Gross domestic product in the first quarter of 2015 totaled 82.4% on year-on-year basis for 1Q 2014. This data was reported on the website of State Statistics Service of Ukraine. "Ukraine's GDP for the first quarter 2015 compared with 1Q 2014 based on the constant 2010 prices totaled 82.4%, while compared to 4Q 2014, and taking into account seasonal adjustment it stood at 93.5%," the statement noted. The National Bank of Ukraine projected GDP to plunge 15% on the annual basis in the first quarter 2015.

Ukraine's hryvnia currency plunged about 30 percent against the dollar on 05 February 2015, after the central bank abandoned the foreign currency auctions which had set an unofficial peg for banks to follow. Following the announcement, the hryvnia was trading at 24-25 against the dollar. The central bank also raised its main interest rate from 14 percent to 19.5 percent as it sought to avert a Ukrainian financial collapse, brought closer by fighting in the Donbas and a lack of foreign funding. Without a ceasefire, foreign financing would be difficult to secure. Putin was betting that no amount of Western financing would work unless the conflict was halted.

Moody's Investors Service cut Ukraine's credit rating to its second-lowest level 24 March 2015, while warning that creditors faced deep losses in debt-restructuring negotiations with bondholders. A statement from the credit rating agency said default on repayment of $40 billion in aid from the International Monetary Fund was "virtually" certain, as Kyiv continued preliminary talks on restructuring the majority of its outstanding eurobonds.

Ukraine's annual inflation rate reached nearly 25 percent during 2014, the highest rate seen there in 14 years. Ukraine’s State Statistic Service said on 06 January 2015 that consumer price inflation soared to 24.9 percent during 2014 compared to 0.5 percent in 2013.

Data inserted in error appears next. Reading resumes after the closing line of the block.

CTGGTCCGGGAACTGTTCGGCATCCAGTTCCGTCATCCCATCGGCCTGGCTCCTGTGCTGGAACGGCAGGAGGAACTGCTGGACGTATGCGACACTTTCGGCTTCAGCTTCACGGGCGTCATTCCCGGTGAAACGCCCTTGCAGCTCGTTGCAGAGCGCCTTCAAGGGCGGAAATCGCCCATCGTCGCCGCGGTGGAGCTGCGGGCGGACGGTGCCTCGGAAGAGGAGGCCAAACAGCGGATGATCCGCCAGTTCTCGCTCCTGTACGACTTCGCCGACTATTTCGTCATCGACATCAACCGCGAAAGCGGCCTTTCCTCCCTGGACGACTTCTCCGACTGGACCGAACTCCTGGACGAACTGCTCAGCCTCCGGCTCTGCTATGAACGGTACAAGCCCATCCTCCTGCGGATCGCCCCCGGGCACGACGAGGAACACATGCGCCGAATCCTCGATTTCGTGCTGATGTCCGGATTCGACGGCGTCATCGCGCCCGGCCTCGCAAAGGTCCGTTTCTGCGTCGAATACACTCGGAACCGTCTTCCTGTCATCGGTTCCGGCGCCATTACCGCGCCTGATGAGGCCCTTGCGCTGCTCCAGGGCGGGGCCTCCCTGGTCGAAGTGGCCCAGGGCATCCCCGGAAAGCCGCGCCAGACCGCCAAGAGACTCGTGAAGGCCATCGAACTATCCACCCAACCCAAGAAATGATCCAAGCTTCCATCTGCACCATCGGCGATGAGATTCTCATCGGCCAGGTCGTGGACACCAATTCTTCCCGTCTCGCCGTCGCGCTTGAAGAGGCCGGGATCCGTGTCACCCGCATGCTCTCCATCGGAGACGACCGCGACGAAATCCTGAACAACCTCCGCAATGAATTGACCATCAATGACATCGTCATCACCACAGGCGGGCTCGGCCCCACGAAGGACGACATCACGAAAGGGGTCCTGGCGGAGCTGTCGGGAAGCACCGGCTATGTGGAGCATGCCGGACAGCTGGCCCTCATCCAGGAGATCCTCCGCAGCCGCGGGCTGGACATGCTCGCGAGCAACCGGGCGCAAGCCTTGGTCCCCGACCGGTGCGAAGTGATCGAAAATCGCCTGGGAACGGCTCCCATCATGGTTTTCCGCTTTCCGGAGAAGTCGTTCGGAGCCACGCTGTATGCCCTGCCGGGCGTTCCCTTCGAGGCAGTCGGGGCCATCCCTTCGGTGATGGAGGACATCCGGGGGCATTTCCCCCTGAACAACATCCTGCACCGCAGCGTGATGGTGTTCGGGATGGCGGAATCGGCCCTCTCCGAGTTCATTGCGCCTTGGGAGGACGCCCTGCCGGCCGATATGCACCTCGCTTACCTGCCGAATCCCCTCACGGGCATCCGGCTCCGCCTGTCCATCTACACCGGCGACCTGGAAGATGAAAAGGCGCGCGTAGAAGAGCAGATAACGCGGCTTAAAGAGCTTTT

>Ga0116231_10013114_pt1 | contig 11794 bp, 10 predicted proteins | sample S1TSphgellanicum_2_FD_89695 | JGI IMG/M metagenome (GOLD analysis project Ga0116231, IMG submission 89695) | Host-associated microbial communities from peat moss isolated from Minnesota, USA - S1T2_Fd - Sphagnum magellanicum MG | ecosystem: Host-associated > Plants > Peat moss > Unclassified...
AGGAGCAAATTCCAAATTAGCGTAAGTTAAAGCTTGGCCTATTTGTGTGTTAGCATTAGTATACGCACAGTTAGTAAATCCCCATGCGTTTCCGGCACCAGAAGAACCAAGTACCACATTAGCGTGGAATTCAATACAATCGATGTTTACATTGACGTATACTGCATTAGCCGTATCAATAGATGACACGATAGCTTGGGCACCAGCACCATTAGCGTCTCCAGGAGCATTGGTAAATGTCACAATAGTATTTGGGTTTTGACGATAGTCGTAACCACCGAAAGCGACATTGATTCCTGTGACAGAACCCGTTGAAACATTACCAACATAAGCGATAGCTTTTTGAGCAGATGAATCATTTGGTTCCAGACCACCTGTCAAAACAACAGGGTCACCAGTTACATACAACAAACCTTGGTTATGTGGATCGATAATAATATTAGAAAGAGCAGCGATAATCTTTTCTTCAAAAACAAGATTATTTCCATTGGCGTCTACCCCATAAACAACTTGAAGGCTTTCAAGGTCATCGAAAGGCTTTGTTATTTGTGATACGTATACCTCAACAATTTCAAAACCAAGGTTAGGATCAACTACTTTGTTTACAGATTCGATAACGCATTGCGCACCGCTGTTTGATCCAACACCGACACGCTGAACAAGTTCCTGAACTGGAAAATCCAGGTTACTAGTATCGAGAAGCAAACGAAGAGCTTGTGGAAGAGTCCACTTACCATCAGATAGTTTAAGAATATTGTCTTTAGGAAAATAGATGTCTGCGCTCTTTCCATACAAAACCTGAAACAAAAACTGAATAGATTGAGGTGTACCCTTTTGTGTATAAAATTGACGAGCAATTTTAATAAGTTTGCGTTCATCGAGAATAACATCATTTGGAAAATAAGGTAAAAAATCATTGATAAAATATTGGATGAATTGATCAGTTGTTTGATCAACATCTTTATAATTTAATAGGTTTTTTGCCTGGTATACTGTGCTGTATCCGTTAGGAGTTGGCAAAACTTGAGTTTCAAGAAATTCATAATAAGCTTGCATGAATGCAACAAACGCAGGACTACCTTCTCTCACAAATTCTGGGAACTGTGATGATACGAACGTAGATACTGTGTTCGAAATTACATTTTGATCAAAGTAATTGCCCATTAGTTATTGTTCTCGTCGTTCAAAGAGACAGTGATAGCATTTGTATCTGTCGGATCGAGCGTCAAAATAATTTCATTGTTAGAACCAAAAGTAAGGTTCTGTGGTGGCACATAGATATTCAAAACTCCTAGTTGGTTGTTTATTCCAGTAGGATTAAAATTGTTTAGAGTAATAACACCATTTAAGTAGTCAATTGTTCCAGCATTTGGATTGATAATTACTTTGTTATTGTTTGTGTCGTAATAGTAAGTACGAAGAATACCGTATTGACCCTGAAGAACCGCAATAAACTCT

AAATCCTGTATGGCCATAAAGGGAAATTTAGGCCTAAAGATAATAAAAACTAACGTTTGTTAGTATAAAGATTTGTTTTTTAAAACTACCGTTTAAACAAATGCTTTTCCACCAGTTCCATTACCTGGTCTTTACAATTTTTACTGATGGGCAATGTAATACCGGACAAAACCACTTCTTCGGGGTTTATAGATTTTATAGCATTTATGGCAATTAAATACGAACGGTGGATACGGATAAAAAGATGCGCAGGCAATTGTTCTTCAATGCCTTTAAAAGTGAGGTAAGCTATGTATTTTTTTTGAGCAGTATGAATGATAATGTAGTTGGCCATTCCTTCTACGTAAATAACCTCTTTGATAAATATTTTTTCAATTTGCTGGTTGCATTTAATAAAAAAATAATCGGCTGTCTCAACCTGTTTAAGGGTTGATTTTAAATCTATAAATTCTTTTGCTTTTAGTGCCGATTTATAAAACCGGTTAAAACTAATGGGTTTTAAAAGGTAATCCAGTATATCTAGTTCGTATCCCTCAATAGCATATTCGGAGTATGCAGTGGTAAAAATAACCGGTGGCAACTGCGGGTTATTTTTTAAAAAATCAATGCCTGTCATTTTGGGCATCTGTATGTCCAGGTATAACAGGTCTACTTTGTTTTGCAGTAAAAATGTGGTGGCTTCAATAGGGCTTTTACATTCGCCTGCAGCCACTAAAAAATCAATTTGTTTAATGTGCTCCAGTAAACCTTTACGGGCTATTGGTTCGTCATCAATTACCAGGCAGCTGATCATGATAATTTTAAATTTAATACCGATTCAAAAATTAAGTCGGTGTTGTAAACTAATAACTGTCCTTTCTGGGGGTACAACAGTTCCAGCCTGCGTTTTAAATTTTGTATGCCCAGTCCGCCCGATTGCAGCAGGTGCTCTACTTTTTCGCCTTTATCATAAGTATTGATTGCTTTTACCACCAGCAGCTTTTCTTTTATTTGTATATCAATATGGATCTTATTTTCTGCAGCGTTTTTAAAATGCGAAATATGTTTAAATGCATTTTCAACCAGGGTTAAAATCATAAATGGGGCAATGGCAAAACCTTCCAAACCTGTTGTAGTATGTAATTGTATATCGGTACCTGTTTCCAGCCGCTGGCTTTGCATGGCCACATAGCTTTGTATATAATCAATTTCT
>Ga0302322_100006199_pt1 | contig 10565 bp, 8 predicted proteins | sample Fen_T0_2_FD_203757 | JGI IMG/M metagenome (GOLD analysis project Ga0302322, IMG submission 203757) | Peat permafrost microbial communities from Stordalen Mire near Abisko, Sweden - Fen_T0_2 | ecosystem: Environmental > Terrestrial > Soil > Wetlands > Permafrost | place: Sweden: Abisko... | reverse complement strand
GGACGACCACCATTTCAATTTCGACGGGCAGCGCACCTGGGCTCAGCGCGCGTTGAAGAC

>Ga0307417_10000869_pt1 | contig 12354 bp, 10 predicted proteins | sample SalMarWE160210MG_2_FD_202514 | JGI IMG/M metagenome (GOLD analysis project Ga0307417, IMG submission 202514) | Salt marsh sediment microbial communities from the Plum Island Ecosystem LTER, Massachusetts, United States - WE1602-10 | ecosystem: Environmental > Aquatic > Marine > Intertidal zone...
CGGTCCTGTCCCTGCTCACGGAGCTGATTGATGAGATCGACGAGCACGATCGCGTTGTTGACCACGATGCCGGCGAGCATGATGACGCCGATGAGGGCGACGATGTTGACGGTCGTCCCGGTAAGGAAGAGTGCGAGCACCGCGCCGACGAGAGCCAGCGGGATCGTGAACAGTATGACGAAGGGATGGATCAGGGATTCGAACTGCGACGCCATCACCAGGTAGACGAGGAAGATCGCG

Ukraine's central bank chief said on 30 December 2014 that inflation may rise in 2015 to 17-18 percent from an earlier forecast of 13-14 percent due to an increase in energy tariffs at home. Ukrainian economy shrank by 7.5 percent this year, which is a 0.5-percentage point more pessimistic figure than the forecast, said the National Bank governor Valeriya Gontareva during the 30 December news conference.

By the end of 2014, half of Ukraine’s banks were bankrupt. Ukraine’s hryvnia currency had dropped 80 percent in value against the dollar this year. Inflation had risen to 20 percent and showed no sign of slowing. Revolution, months of conflict with Russia on its southeastern border and pervasive corruption and staggering economic mismanagement by the Yanukovych regime had plunged the country into an existential crisis.

Ukraine's 45 million people live on rich agricultural land and the country has a large industrial base, yet the nation is considered the poorest in Eastern Europe. Ukraine has performed particularly badly even by the standards of ex-Soviet republics. Output by 1999 had fallen to less than 40% of the 1991 level. Ukraine is a mess, and its own politicians share much of the responsibility for that.

In 1990 the economies of Poland and Ukraine seemed similar. One a former a Soviet client state and the other a former Soviet state, both were populous, both shared a legacy of uncompetitive, inefficient Soviet heavy industry, environmental degradation and poor physical infrastructure. In 1990 the Polish economy was just 20 per cent larger than the Ukrainian one, but by 2012 it was three times bigger. Between 1990 and 2012, Ukraine’s economy shrank by over 30 per cent; Poland’s more than doubled in size, with the result that Polish per capita income is three times that of Ukraine [by some estimates, five times by another].